ESA is responsible for the mission. The Euclid consortium is in charge of supplying ESA with the instruments and most of the Scientific Ground Segment (SGS). NASA is supplying the NISP instrument’s flight detectors and their read-out electronics.
More precisely, ESA is responsible for:
- development of the satellite, with Thales Alenia Space Italy (TAS-I) in Turin as industrial prime contractor
- development of the Payload Module (PLM), with Airbus Defence & Space (ADS) in Toulouse as prime contractor
- supply of the VIS instrument’s CCD detectors (under contract with E2V)
- development of the Operations Ground Segment (OGS), consisting of the Mission Operations Centre (MOC) and Science Operations Centre (SOC)
- satellite launch and positioning, and subsequently satellite operations
- archiving of science products and their distribution to the scientific community
The Euclid Science Team (EST) is overseeing development, operations and scientific performance, ensuring that science goals are met and maximizing science return. It is chaired by ESA’s Euclid Project Scientist, assisted by two scientific experts responsible for legacy science that could be conducted with Euclid data, and eight members of the Euclid Consortium in charge of monitoring scientific performance.
The Euclid Consortium today comprises more than 2,200 people (425 in France) from 250 research laboratories (35 in France) in 16 countries (Austria, Belgium, Denmark, Finland, France, Germany, Italy, Netherlands, Norway, Portugal, Romania, Spain, Switzerland, United Kingdom, Canada and United States).
The Euclid Consortium is overseen by the Euclid Consortium Board (ECB), represented and chaired by the Euclid Consortium Lead (ECL), currently a scientist from the IAP astrophysics institute in Paris (CNRS).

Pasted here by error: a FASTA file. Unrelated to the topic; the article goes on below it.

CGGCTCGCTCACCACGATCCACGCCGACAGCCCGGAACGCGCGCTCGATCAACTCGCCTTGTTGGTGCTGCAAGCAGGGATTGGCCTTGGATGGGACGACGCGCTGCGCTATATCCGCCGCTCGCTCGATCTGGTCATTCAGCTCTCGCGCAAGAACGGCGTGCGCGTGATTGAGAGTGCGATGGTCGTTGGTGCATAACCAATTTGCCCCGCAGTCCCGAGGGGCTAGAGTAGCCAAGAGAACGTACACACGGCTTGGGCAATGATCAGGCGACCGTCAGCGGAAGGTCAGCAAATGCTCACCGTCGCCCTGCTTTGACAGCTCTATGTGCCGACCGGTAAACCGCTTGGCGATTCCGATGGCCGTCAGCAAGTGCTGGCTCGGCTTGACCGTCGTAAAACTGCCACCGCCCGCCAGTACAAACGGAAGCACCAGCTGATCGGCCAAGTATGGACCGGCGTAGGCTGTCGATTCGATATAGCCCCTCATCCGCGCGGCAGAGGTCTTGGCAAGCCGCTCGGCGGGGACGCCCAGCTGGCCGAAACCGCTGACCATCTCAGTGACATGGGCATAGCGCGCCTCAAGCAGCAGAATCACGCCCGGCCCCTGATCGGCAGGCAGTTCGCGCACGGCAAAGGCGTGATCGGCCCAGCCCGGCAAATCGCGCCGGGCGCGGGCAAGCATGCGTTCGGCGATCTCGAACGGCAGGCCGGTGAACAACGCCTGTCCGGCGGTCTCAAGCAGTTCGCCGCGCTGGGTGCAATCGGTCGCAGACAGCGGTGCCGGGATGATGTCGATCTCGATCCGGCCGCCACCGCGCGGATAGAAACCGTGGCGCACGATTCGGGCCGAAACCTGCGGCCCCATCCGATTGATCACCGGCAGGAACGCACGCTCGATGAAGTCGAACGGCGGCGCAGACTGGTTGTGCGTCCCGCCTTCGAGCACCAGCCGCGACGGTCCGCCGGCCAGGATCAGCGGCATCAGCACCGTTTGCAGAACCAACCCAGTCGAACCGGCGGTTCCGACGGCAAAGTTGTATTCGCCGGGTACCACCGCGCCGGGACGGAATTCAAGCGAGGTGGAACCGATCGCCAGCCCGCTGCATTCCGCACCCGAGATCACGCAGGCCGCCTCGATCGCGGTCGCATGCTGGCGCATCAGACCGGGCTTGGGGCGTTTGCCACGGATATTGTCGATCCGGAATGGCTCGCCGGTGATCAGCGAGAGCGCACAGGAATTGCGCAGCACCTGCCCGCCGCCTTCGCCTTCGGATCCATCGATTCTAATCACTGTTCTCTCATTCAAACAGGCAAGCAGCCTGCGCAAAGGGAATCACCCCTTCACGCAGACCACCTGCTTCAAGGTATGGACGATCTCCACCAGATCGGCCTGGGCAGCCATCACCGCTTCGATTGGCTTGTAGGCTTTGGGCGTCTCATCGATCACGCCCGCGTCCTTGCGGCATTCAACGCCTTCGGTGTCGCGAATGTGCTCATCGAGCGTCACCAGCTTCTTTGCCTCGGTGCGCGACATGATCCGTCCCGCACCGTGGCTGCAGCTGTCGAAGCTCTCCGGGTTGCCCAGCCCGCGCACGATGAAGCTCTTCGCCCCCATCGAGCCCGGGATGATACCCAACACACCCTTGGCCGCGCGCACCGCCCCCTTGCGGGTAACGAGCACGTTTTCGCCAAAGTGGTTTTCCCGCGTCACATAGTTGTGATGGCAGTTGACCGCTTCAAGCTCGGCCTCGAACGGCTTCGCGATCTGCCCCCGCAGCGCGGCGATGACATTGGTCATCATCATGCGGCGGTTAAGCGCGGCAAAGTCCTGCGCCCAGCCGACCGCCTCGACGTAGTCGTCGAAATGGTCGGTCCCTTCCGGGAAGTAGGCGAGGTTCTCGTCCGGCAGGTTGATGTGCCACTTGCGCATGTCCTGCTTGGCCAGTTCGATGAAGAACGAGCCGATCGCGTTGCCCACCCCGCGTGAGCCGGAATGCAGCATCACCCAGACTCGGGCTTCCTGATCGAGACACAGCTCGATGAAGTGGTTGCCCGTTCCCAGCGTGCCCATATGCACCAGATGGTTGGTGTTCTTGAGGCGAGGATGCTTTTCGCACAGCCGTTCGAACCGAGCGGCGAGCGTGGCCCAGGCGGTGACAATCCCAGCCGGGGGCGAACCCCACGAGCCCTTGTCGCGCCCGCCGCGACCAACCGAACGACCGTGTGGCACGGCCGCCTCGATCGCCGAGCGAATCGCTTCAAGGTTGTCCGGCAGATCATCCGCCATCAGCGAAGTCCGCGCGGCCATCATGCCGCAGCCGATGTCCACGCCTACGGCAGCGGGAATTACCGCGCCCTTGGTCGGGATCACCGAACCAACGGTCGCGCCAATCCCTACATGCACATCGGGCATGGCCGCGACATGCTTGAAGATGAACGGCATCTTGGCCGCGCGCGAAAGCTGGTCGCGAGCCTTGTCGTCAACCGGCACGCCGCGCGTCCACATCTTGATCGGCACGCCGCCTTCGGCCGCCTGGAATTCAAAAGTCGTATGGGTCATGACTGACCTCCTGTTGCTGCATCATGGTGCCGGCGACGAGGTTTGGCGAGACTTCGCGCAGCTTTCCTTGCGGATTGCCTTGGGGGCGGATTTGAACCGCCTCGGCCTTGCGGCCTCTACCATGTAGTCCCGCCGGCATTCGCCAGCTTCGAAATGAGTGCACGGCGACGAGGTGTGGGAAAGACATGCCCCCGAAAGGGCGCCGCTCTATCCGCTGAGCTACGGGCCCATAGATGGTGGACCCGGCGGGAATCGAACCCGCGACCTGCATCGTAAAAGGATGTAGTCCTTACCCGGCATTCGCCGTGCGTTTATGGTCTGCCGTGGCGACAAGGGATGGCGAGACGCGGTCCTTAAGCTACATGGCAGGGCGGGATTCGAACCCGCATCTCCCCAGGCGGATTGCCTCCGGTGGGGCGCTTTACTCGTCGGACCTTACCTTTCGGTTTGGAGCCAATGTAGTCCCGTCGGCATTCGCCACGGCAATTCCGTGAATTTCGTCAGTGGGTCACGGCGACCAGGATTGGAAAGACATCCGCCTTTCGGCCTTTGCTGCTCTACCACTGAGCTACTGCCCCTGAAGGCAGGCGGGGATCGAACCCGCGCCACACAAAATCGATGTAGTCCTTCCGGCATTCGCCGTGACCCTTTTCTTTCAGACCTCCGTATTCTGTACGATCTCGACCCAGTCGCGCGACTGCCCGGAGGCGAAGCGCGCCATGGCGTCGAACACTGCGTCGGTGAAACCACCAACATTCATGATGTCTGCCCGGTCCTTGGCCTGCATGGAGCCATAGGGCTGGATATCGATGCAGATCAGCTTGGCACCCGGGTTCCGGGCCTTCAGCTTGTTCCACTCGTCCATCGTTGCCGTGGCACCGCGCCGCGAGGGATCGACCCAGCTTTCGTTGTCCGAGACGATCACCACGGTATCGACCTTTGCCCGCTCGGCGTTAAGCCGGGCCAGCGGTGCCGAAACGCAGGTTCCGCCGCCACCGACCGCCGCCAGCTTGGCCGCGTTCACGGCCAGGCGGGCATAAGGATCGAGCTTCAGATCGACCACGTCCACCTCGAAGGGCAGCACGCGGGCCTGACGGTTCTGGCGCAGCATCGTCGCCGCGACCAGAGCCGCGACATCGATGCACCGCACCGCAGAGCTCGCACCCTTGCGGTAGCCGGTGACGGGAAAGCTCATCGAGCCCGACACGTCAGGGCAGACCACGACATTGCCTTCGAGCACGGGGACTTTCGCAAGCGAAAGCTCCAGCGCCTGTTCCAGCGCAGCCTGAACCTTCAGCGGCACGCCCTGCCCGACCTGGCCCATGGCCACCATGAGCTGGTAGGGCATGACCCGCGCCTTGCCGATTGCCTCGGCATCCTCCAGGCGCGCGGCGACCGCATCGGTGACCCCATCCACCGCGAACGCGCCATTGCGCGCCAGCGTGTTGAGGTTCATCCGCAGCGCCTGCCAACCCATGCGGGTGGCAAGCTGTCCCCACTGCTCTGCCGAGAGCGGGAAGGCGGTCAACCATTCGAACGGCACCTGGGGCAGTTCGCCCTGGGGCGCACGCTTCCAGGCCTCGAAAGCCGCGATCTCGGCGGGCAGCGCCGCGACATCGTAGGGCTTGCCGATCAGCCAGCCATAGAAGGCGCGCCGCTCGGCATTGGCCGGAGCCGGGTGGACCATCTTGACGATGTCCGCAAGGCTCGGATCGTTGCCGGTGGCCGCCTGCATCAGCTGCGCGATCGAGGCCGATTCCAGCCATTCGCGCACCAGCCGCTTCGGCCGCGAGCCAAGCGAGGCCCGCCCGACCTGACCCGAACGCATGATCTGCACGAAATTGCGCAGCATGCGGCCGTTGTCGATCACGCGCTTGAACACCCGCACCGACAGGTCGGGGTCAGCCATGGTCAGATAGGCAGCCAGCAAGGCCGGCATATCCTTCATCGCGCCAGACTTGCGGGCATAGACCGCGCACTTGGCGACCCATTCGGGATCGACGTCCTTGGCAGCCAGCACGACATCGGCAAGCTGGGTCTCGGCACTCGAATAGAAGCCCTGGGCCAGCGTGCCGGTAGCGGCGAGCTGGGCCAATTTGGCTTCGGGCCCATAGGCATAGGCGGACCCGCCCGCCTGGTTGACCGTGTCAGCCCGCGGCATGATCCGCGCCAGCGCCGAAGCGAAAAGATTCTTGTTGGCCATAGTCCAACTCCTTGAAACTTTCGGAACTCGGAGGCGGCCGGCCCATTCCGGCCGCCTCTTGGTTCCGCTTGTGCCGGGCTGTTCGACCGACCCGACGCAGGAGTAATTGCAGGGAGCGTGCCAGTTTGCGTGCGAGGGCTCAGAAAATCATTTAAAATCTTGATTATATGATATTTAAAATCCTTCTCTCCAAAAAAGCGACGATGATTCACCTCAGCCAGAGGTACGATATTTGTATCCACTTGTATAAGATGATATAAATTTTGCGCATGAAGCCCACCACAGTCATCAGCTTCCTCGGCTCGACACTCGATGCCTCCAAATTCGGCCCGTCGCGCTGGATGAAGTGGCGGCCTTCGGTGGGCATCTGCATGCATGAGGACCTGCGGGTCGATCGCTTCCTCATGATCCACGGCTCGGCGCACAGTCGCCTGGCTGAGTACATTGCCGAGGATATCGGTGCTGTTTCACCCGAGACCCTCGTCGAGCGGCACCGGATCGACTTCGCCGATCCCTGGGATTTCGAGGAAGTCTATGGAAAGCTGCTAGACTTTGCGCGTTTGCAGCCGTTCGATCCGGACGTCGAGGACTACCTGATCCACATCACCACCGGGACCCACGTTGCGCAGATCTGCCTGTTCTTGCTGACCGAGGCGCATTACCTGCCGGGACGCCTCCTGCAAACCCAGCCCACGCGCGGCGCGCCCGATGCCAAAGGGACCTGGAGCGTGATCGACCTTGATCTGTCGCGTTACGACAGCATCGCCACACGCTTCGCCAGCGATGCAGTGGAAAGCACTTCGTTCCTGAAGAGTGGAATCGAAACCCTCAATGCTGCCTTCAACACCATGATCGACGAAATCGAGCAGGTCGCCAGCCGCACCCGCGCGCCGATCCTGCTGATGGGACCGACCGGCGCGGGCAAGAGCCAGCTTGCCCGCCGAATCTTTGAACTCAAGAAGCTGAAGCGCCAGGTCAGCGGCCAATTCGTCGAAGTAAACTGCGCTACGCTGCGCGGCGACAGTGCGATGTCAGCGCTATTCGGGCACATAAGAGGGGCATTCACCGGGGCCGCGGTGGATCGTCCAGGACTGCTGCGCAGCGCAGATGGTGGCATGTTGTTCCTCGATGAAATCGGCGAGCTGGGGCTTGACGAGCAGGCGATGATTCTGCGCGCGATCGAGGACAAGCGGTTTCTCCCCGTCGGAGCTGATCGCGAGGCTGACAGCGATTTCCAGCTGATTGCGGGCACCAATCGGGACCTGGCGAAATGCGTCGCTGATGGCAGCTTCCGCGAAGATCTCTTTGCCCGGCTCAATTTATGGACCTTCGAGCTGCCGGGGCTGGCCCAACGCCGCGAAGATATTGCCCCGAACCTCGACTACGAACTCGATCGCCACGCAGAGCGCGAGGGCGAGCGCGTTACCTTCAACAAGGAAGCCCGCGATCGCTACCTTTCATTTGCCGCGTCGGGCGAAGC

The countries contributing to the Euclid Consortium and ESA are committed to their respective deliverables through a multilateral agreement (MLA). The national space agencies that signed the MLA are responsible for their country's contributions. A Steering Committee at agency level monitors the project’s progress and ensures implementation of the MLA.
The laboratories in the consortium get support from their national space agencies, which guarantee each country’s commitments, and from their national research structures (research agencies, observatories and universities). This support provides extra backing to funding from ESA and represents roughly 30% of the mission’s total cost.
Consortium organization and responsibilities
The Euclid Consortium is in charge of:
- delivery to ESA of the VISible instrument (VIS) developed by Mullard Space Science Laboratory (MSSL, United Kingdom
- delivery to ESA of the NISP instrument (Near Infrared Spectro Photometer) developed by the LAM astrophysics laboratory in Marseille (France)
- development and operation of the Science Ground Segment (SGS), as well as delivery of science products to ESA; notably, under the responsibility of Italy’s INAF national astrophysics institute (Instituto Nazionale d'AstroFisica), it is developing the required processing functions (PFs) with support from Science Working Groups (SWG) and the corresponding software and computing infrastructures (Science Data Centres (SDCs)).
- data analysis and their scientific interpretation
These responsibilities rely on multiple contributions from other member countries of the consortium, which is also assisted by an ECL Local Support Office, a Science Working Group (SWG) and a communication unit (COM), all coordinated by the Euclid Consortium Coordination Group (ECCG).
Euclid Consortium organization. Source: Euclid - Mapping the geometry of the dark Universe - ESA/SRE(2011)12, July 2011, Definition Study Report